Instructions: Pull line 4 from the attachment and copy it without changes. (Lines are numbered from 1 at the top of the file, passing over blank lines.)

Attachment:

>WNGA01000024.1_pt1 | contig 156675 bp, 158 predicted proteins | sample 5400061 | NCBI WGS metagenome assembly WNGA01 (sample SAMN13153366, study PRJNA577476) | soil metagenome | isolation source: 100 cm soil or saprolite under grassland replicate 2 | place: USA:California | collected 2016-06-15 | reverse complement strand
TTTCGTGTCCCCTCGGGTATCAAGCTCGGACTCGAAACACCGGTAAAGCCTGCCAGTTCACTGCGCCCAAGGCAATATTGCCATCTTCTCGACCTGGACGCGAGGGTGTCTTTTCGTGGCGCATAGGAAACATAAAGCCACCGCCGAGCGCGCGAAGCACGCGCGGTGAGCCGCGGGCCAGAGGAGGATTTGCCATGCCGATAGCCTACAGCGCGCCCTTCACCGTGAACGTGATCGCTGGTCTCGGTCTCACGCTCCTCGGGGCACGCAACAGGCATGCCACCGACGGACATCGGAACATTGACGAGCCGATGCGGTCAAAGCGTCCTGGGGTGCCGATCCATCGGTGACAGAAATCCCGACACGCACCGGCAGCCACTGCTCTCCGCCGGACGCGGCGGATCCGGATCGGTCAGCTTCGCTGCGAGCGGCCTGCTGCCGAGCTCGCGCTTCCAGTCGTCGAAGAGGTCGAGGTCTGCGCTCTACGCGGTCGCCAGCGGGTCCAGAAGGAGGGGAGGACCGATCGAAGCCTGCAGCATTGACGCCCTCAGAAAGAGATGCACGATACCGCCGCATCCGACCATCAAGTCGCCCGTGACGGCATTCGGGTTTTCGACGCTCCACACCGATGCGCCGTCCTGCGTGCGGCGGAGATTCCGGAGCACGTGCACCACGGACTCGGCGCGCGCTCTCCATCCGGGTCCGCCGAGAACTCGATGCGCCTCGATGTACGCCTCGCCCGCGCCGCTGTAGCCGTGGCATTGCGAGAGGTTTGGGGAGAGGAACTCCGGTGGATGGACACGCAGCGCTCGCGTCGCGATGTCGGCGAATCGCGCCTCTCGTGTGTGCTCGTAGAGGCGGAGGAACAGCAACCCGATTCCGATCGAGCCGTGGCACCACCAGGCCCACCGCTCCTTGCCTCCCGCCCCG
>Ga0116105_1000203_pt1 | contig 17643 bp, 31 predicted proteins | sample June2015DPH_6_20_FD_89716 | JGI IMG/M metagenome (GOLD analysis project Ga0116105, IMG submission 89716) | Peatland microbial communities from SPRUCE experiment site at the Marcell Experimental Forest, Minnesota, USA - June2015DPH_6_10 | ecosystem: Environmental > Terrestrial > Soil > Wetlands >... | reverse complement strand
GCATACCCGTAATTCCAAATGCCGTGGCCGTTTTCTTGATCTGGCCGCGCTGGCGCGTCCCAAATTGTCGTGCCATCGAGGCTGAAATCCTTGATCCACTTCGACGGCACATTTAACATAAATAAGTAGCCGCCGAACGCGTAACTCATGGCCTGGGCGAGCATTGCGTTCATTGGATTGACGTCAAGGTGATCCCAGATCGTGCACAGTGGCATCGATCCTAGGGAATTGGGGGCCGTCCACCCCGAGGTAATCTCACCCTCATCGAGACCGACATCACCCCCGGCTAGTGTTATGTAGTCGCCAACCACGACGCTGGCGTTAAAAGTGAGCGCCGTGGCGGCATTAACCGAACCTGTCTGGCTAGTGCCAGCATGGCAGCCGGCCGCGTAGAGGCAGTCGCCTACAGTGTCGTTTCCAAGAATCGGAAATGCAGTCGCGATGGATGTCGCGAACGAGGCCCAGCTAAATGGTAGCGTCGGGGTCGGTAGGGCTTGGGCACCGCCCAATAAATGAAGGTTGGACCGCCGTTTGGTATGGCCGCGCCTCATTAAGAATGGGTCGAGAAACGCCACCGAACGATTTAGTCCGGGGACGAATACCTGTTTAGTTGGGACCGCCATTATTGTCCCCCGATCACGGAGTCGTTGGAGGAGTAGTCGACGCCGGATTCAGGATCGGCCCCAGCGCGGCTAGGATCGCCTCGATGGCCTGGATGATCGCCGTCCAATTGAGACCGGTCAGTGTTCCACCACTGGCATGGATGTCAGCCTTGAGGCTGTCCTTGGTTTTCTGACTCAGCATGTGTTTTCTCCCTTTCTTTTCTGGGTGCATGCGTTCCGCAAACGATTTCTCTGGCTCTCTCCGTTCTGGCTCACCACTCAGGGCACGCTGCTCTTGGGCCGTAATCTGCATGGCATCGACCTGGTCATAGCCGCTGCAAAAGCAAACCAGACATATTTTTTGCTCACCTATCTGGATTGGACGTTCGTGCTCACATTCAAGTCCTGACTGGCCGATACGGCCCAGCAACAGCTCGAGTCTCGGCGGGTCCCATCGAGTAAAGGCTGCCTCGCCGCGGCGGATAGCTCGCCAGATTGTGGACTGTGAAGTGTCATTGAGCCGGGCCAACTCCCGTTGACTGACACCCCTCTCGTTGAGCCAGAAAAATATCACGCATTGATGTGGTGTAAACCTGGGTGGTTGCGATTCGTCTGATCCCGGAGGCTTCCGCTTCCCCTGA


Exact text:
GCATACCCGTAATTCCAAATGCCGTGGCCGTTTTCTTGATCTGGCCGCGCTGGCGCGTCCCAAATTGTCGTGCCATCGAGGCTGAAATCCTTGATCCACTTCGACGGCACATTTAACATAAATAAGTAGCCGCCGAACGCGTAACTCATGGCCTGGGCGAGCATTGCGTTCATTGGATTGACGTCAAGGTGATCCCAGATCGTGCACAGTGGCATCGATCCTAGGGAATTGGGGGCCGTCCACCCCGAGGTAATCTCACCCTCATCGAGACCGACATCACCCCCGGCTAGTGTTATGTAGTCGCCAACCACGACGCTGGCGTTAAAAGTGAGCGCCGTGGCGGCATTAACCGAACCTGTCTGGCTAGTGCCAGCATGGCAGCCGGCCGCGTAGAGGCAGTCGCCTACAGTGTCGTTTCCAAGAATCGGAAATGCAGTCGCGATGGATGTCGCGAACGAGGCCCAGCTAAATGGTAGCGTCGGGGTCGGTAGGGCTTGGGCACCGCCCAATAAATGAAGGTTGGACCGCCGTTTGGTATGGCCGCGCCTCATTAAGAATGGGTCGAGAAACGCCACCGAACGATTTAGTCCGGGGACGAATACCTGTTTAGTTGGGACCGCCATTATTGTCCCCCGATCACGGAGTCGTTGGAGGAGTAGTCGACGCCGGATTCAGGATCGGCCCCAGCGCGGCTAGGATCGCCTCGATGGCCTGGATGATCGCCGTCCAATTGAGACCGGTCAGTGTTCCACCACTGGCATGGATGTCAGCCTTGAGGCTGTCCTTGGTTTTCTGACTCAGCATGTGTTTTCTCCCTTTCTTTTCTGGGTGCATGCGTTCCGCAAACGATTTCTCTGGCTCTCTCCGTTCTGGCTCACCACTCAGGGCACGCTGCTCTTGGGCCGTAATCTGCATGGCATCGACCTGGTCATAGCCGCTGCAAAAGCAAACCAGACATATTTTTTGCTCACCTATCTGGATTGGACGTTCGTGCTCACATTCAAGTCCTGACTGGCCGATACGGCCCAGCAACAGCTCGAGTCTCGGCGGGTCCCATCGAGTAAAGGCTGCCTCGCCGCGGCGGATAGCTCGCCAGATTGTGGACTGTGAAGTGTCATTGAGCCGGGCCAACTCCCGTTGACTGACACCCCTCTCGTTGAGCCAGAAAAATATCACGCATTGATGTGGTGTAAACCTGGGTGGTTGCGATTCGTCTGATCCCGGAGGCTTCCGCTTCCCCTGA